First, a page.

A Social Commons Ethos in Public Policy-Making

Jennifer Lees-Marshment, Aimee Dinnin Huff, Neil Bendle

Research output: Contribution to journalArticlepeer-review

9 Citations (Scopus)


In the business ethics literature, a commons paradigm orients theorizing toward how civil society can promote collaboration and collectively govern shared resources, and implicates the common good—the ethics of providing social conditions that enable individuals and collectives to thrive. In the context of representative democracies, the shared resources of a nation can be considered commons, yet these resources are governed in a top-down, bureaucratic manner wherein public participation is often limited to voting for political leaders. Such governance, however, can be motivated by values of solidarity and stewardship, and a bottom-up approach to participation, in ways that are consistent with a social commons ethos (Meyer and Hudon in J Bus Ethics 160:277–292, 2019). We employ an inductive methodology focused on successes and possibilities, using data from interviews with 93 policy-makers and national-level government leaders in 5 democratic countries, and observational and archival data. We reveal how governments can operationalize a social commons ethos in decision-making. This approach to governance involves stakeholder engagement that is Broad, Deep, and Continual (BDC). In this model, leaders engage a wide breadth of stakeholders, engage them deeply and meaningfully throughout the decision-making process, and sustain this engagement in a continual manner. Implications for governance of non-governmental bureaucracies are discussed, including the normative and strategic benefits of engaging stakeholders in this manner.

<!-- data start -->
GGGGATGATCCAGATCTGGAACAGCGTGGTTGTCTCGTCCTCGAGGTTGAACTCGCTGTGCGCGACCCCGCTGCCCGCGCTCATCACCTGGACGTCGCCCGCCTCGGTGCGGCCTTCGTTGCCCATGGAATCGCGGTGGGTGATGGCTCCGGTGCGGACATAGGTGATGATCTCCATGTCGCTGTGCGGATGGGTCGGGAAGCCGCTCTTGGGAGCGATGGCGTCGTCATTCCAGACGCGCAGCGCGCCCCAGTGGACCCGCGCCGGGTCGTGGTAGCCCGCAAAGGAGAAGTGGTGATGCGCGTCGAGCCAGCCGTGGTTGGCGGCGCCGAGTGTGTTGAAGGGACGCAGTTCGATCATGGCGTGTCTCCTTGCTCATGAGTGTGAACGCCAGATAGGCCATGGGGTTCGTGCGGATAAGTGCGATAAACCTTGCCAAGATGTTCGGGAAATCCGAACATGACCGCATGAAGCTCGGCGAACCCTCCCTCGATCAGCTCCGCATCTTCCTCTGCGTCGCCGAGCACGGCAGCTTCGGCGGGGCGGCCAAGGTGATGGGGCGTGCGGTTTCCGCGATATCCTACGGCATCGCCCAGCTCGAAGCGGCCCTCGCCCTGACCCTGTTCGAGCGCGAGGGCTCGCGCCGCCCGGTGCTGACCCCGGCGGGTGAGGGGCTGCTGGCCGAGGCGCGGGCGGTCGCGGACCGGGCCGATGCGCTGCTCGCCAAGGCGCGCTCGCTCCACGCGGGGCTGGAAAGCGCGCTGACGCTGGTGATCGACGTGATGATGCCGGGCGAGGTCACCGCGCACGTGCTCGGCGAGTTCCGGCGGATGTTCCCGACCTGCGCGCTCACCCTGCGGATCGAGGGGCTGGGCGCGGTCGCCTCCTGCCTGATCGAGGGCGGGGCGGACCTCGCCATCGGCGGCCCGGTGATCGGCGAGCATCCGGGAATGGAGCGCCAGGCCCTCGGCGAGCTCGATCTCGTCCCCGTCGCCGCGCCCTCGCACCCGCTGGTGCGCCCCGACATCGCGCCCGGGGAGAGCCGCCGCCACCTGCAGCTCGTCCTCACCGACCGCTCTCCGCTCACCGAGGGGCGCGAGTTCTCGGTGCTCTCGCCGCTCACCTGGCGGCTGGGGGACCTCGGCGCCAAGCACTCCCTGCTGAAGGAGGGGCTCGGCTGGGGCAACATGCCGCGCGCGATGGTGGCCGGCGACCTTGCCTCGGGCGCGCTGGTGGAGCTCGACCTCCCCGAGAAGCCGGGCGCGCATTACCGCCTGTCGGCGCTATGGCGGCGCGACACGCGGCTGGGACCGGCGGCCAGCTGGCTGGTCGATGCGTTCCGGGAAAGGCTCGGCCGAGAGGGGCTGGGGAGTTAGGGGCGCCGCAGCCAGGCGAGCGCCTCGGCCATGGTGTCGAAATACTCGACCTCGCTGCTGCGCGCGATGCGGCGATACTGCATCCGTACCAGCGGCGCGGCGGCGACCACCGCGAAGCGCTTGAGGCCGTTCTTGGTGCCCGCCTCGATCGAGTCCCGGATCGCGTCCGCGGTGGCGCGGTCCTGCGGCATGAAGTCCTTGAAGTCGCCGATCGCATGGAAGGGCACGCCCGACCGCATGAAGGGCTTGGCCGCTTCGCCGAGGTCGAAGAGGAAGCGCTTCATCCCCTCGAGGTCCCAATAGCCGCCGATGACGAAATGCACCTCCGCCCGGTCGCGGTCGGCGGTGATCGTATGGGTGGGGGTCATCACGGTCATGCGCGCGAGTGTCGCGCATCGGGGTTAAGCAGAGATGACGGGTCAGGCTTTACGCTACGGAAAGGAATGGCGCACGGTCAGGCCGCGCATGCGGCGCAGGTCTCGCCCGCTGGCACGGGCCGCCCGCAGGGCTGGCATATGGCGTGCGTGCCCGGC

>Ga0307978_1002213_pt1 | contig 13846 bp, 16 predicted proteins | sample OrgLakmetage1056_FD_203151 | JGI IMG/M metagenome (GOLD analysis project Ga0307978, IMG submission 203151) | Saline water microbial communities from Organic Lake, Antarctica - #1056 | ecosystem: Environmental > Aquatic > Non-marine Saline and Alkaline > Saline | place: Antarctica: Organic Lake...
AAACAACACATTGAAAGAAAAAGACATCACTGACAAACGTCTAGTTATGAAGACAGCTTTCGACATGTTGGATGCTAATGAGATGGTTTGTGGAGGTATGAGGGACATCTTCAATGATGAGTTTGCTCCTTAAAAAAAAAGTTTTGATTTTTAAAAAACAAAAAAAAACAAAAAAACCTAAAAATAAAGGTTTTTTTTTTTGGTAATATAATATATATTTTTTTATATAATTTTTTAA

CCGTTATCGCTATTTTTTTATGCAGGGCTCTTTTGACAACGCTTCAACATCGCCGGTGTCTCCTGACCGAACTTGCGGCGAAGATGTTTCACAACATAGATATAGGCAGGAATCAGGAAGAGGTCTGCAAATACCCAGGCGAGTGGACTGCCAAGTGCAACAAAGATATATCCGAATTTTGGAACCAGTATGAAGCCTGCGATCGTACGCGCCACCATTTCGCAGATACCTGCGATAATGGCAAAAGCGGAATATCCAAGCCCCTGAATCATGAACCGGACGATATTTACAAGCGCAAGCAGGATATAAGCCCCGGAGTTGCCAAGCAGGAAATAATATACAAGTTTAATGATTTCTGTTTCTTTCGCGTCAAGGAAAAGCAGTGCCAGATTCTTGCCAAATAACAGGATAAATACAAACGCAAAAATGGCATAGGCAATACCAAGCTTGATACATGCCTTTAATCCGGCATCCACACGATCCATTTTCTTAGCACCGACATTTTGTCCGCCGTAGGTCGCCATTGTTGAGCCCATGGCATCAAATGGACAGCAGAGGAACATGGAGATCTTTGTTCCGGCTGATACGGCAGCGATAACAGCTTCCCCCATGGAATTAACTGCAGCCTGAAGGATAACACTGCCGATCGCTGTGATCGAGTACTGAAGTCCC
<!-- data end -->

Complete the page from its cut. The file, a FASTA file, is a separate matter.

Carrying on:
Original languageEnglish
Pages (from-to)761-778
Number of pages18
JournalJournal of Business Ethics
Issue number4
Publication statusPublished - 1 Nov 2020
Externally publishedYes


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